Hypothesized involvement in cellular communication
In the 1920s, the Russian embryologist Alexander Gurwitsch reported "ultraweak" photon emissions from living tissues in the UV-range of the spectrum. He named them "mitogenetic rays" because his experiments convinced him that they had a stimulating effect on cell division.
Biophotons were employed by the Stalin regime to diagnose cancer, apparently with such success that Gurwitsch was awarded a prize. The method has not been tested in the west However, more recently there have been claims that, by "harnessing the energy of biophotons", supposed natural cures for cancer are possible.
However, failure to replicate his findings and the fact that, though cell growth can be stimulated and directed by radiation this is possible only at much higher amplitudes, evoked a general skepticism about Gurwitsch's work. In 1953 Irving Langmuir dubbed Gurwitsch's ideas pathological science. Commercial products, therapeutic claims and services supposedly based on his work appear at present to be best regarded as such.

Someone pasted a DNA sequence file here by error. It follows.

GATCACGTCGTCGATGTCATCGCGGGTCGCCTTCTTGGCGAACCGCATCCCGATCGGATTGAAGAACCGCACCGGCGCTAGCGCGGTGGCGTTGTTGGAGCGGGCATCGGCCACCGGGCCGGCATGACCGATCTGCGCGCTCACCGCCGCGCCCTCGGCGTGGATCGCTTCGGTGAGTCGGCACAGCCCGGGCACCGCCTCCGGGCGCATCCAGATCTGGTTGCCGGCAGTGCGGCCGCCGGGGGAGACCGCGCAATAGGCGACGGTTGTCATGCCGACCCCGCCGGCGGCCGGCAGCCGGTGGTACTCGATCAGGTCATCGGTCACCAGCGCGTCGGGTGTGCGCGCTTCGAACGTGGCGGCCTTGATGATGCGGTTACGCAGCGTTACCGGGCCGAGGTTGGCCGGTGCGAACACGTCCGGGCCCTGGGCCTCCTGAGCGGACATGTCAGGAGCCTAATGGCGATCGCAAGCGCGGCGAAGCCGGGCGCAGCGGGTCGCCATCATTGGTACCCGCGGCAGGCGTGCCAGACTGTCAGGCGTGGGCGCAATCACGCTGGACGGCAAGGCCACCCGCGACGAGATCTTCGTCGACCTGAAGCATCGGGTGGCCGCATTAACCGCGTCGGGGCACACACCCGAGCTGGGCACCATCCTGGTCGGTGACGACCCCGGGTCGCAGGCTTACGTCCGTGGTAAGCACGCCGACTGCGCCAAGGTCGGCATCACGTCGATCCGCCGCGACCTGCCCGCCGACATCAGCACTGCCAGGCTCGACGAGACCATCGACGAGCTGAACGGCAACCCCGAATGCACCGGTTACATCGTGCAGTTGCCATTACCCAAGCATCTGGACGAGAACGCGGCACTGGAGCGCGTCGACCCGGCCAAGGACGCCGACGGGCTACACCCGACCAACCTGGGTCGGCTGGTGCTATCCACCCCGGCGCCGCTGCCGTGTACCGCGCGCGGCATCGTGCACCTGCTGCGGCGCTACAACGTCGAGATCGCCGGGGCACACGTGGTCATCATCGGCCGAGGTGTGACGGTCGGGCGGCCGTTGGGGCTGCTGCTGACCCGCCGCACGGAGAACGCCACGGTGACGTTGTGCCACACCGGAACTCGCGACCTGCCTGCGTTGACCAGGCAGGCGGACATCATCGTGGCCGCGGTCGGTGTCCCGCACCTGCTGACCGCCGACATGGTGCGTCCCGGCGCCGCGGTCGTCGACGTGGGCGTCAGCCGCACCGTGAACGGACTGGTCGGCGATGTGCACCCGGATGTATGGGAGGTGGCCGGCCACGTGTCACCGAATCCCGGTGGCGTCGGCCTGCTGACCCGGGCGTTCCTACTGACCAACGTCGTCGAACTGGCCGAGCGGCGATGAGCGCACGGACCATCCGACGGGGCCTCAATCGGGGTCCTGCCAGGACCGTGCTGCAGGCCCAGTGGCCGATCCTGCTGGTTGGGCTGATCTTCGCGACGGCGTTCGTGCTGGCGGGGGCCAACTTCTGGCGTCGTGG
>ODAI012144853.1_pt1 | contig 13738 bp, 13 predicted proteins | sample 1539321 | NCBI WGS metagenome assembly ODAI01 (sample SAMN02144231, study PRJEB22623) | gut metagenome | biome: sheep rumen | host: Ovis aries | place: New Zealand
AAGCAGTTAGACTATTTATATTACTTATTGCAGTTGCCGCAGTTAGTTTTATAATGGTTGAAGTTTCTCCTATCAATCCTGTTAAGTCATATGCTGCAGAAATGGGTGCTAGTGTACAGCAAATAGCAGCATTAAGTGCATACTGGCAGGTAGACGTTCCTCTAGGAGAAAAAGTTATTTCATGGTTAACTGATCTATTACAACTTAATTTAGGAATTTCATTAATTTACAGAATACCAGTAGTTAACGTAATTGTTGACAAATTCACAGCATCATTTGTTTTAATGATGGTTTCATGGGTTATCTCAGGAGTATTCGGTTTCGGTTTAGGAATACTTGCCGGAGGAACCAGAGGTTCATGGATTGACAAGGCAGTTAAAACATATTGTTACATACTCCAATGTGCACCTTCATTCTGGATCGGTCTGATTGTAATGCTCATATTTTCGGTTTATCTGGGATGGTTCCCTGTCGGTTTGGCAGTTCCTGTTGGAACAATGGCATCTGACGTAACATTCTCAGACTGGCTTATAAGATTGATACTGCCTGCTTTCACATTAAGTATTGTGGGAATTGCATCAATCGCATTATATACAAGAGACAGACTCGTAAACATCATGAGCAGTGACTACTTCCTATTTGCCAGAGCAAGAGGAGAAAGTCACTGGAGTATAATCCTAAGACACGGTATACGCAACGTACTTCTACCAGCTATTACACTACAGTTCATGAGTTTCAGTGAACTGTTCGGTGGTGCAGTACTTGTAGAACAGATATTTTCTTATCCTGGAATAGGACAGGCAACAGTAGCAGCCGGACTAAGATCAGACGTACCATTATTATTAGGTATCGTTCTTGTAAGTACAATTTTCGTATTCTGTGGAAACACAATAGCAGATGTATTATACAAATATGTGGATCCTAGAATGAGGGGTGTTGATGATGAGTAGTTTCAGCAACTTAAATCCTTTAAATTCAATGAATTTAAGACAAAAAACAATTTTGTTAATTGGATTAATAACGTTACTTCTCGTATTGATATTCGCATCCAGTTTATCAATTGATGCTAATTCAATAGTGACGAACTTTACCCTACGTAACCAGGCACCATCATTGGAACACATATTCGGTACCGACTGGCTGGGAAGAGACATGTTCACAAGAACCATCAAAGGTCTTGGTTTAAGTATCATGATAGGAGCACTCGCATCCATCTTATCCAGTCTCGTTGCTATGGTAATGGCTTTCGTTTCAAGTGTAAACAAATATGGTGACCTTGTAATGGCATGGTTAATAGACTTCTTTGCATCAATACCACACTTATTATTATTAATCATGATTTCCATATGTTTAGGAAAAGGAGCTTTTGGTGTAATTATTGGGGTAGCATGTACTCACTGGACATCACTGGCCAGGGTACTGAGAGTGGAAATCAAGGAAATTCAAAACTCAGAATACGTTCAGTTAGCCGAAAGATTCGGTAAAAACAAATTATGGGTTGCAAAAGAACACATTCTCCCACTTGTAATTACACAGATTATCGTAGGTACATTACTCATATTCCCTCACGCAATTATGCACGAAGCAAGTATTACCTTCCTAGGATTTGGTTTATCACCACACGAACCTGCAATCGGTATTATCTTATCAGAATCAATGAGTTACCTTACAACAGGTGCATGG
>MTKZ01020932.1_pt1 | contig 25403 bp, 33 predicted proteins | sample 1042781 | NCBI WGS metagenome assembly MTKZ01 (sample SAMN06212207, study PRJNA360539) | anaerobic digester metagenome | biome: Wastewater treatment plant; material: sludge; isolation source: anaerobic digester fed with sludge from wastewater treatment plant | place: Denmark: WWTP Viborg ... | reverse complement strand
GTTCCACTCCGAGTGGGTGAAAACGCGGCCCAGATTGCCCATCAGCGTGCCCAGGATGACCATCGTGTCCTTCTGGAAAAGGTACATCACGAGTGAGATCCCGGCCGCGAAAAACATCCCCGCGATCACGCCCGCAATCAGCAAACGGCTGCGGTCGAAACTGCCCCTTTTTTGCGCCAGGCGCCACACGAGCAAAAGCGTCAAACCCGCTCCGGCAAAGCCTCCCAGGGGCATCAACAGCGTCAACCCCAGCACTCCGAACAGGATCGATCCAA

But in the later 20th century Gurwitsch's daughter Anna, Colli, Quickenden and Inaba separately returned to the subject, referring to the phenomenon more neutrally as "dark luminescence", "low level luminescence", "ultraweak bioluminescence", or "ultraweak chemiluminescence". Their common basic hypothesis was that the phenomenon was induced from rare oxidation processes and radical reactions. Gurwitsch's basic observations were vindicated. In the 1970s Fritz-Albert Popp and his research group at the University of Marburg (Germany) showed that the spectral distribution of the emission fell over a wide range of wavelengths, from 200 to 800 nm. Popp proposed that the radiation might be both semi-periodic and coherent.